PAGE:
I am currently trying to downsize and give away my books and teaching materials.  I was honored at the White House for that history.  In one book I decided to keep,  “Great Quotes from Great Leaders” , the first quote was by Winston Churchill: “It is a mistake to look too far ahead. Only one link in the chain of destiny can be handled at a time.” I now know that I need to not make the same mistake and just reorganize and hopefully find someone who can use my history.  I need to find those links in the chain. Is that you?  Just ask and sharing will bring me joy like my Bella.

One thing nice about posting online, is that decisions are easy to change. And I can easily find past ideas unlike physical objects. It is history that needs to be kept. It is links to former students like Ashley Turner whose vision as a change agent feels my heart. There are links to ideas to help students find their creative passions through playfulness. We must produce creative thinkers and inventors.

These are a few online resources, but I have lots on this site:

Mother Trees

I found solutions to building networks for NCWIT Aspirations in Computing by listening to “Finding the Mother Tree” as I garden.  So reaching out to my mother tree friends. We need mentor circles for parents and teachers who have grown winners. We need student leaders like Adriana who is growing mentor circles. Chapter 15 talks about passing the wand.  Anyone who knows me who wants to be a leader, please send me your root along the Internet pathways so we can scale … thank you, thank you for what you do for our children!!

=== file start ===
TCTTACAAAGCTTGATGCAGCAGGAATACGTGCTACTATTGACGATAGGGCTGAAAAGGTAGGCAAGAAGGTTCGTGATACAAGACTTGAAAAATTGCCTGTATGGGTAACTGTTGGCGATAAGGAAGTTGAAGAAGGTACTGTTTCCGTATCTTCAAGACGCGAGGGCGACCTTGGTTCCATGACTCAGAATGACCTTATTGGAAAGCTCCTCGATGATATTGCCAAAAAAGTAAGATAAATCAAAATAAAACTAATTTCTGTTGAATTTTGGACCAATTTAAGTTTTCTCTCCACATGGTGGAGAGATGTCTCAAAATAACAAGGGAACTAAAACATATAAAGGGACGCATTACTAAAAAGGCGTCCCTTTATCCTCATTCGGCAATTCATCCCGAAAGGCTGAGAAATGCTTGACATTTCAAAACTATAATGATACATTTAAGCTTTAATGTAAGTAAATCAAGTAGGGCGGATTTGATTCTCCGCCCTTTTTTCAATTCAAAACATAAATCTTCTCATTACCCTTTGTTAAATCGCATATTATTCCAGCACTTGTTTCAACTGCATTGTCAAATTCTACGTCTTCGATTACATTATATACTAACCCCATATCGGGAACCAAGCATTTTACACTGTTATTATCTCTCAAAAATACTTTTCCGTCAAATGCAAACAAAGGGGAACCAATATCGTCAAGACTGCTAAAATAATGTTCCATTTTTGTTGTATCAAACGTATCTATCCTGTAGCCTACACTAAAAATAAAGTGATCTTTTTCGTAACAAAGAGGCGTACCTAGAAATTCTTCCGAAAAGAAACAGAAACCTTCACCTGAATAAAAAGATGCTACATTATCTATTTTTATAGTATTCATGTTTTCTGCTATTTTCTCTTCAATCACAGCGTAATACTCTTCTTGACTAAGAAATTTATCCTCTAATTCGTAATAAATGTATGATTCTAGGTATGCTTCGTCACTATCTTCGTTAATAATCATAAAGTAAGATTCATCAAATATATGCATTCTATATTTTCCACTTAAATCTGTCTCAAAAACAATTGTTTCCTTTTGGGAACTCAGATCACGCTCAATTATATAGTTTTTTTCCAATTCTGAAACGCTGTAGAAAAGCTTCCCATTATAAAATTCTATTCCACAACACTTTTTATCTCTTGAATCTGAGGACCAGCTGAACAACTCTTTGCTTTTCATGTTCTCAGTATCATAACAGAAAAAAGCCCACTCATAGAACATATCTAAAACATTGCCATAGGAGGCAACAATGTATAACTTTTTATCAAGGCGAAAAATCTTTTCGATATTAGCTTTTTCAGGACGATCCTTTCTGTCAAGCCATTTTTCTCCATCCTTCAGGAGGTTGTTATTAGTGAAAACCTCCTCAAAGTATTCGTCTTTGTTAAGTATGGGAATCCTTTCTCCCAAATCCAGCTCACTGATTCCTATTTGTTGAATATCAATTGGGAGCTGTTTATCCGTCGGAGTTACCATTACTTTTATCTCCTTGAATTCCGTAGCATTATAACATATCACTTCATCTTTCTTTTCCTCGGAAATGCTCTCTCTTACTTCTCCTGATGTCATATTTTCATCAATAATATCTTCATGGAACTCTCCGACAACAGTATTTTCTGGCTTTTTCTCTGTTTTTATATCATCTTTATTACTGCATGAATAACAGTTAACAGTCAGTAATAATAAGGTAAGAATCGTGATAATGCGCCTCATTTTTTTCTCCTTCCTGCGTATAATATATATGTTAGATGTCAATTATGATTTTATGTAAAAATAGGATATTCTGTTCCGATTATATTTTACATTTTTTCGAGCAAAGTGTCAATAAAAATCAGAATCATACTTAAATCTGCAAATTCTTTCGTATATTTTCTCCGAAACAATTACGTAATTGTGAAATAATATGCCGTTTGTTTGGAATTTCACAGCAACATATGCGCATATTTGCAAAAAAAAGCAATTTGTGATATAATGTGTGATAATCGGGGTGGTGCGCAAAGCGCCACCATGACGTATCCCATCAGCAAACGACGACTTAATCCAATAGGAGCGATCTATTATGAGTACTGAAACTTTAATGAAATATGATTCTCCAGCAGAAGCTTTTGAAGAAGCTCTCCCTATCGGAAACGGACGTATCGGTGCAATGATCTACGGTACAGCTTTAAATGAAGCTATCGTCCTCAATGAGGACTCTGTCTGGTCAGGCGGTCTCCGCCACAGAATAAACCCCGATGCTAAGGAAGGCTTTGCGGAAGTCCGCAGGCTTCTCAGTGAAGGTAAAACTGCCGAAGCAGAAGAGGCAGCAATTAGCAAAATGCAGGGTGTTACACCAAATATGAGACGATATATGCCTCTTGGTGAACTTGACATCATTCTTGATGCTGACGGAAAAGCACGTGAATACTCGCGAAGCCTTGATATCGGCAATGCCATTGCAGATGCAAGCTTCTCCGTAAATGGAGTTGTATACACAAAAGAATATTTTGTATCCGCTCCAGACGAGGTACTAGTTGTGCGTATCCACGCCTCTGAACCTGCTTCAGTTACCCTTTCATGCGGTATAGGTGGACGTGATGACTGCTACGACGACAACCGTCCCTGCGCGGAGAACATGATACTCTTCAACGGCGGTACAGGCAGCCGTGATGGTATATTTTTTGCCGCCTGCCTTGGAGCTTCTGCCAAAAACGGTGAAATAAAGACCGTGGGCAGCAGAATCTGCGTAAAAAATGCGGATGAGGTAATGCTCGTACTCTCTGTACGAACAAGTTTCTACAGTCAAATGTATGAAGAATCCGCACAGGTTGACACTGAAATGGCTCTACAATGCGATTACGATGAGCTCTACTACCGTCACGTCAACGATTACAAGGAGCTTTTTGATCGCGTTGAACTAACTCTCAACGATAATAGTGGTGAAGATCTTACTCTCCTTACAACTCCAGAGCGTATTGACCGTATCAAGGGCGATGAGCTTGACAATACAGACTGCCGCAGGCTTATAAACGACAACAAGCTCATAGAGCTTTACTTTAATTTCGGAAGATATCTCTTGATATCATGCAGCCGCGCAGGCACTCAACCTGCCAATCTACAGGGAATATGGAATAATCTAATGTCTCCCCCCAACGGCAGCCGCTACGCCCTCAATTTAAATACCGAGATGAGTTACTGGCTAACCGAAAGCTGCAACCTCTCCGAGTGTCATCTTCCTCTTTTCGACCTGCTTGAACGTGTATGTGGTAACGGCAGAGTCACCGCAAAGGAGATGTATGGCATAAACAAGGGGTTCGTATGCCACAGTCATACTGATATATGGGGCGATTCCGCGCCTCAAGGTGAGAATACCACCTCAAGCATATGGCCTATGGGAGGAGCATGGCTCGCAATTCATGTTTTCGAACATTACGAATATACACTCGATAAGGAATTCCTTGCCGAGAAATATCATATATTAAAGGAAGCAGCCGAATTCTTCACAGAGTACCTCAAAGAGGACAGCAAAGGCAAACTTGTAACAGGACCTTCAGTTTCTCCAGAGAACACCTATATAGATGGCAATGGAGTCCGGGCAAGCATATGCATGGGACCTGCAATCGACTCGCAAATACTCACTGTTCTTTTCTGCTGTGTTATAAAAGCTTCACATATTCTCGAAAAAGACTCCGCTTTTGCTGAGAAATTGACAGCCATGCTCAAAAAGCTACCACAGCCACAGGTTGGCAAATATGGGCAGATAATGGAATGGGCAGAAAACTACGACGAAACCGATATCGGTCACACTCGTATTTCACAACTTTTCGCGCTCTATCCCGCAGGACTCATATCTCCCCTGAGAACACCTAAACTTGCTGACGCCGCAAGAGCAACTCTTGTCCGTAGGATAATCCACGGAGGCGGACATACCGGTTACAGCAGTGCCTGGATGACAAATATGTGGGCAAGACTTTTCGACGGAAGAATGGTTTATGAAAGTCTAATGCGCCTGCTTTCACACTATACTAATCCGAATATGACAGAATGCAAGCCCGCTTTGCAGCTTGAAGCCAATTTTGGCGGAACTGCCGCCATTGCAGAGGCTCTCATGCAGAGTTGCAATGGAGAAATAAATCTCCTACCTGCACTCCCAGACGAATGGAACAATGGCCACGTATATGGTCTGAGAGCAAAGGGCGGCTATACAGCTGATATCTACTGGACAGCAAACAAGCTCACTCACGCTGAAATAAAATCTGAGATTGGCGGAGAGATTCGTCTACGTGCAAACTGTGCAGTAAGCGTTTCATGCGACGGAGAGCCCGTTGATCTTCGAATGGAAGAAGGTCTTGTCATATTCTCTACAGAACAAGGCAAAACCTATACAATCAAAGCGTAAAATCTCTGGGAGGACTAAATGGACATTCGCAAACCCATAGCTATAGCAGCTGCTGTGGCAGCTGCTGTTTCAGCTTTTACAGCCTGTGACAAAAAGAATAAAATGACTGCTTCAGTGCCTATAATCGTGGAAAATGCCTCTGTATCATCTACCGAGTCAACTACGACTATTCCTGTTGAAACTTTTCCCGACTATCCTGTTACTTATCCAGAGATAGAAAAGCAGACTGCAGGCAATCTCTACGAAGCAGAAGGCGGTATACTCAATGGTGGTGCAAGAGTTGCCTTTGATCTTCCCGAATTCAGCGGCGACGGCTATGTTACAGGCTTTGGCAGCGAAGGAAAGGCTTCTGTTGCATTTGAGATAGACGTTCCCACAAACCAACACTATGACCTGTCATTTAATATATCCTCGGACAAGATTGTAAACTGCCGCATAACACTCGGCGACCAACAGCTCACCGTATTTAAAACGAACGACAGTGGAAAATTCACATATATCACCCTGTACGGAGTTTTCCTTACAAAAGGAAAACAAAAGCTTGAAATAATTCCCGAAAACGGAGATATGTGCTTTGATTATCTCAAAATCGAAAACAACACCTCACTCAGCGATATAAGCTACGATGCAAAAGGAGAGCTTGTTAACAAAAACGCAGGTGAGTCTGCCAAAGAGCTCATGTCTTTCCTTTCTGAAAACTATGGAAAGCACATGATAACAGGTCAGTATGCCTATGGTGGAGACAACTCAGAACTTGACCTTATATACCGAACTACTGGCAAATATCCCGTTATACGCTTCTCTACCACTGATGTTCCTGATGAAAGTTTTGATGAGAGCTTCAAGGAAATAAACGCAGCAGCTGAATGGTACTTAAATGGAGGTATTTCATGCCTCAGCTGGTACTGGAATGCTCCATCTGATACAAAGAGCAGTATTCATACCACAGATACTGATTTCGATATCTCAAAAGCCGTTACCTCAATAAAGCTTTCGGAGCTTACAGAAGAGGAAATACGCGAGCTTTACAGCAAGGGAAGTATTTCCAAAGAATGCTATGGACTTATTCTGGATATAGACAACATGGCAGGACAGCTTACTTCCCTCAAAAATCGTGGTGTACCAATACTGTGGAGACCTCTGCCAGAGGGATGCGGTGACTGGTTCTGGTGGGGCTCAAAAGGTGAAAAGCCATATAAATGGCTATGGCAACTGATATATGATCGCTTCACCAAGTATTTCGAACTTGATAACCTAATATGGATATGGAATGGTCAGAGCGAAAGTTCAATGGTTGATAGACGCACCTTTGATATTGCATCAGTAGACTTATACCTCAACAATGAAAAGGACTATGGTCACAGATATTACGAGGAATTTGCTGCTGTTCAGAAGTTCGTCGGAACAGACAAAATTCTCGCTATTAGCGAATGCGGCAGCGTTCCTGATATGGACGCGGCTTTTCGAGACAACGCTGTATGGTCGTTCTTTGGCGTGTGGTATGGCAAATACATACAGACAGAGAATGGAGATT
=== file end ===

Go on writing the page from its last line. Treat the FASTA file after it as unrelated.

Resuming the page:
Leaders communicate immediate action and do not say will plant the seed tomorrow. For me that means when I have an idea I post it before my mind loses IT, applying the time management rule “If it takes less than 5 minutes to do, do IT immediately.” On the long term we need citizen scientists and the has ideas. School to prison pipeline and other problems in schools can start with one simple step: Make community service part of accountability and graduation requirements.  Time is needed in classrooms for teachers and students for project based learning which is free.  In my school district they boosted that Data from the 2020-21 Texas Academic Performance Report showed that 70% of SBISD students are reading on or above grade-level. What about the other 30%? What can you do to help each seedling?  Attention to details – that is something computer science builds the mindset for. It this in your time-frame?


Life is short, and you do not have much time to gladden the hearts of others;
So be swift to be love & make haste to be kind.
Why do school have to be an everyday day? – “The Lincoln Highway” Chapter 9

Here’s Looking at you, Kid 🙂

Where are you on the timeline … (1) Others to Self (10)?

  • Do you tend to say yes when asked for help?
  • Do you take time to reflect on your values?
  • Do you respect other’s time by doing what you can to save them time?  “A minute saved is a minute earned.”
  • Where is your family, friends, neighbors on the timeline?
  • Do you prioritize your extra time doing things for others, yourself or your job?
  • Do you choose pleasure over principal?
  • Do you monitor your screen time and give equitable time to exercise?
  • Is what you put into your body helpful or selfish?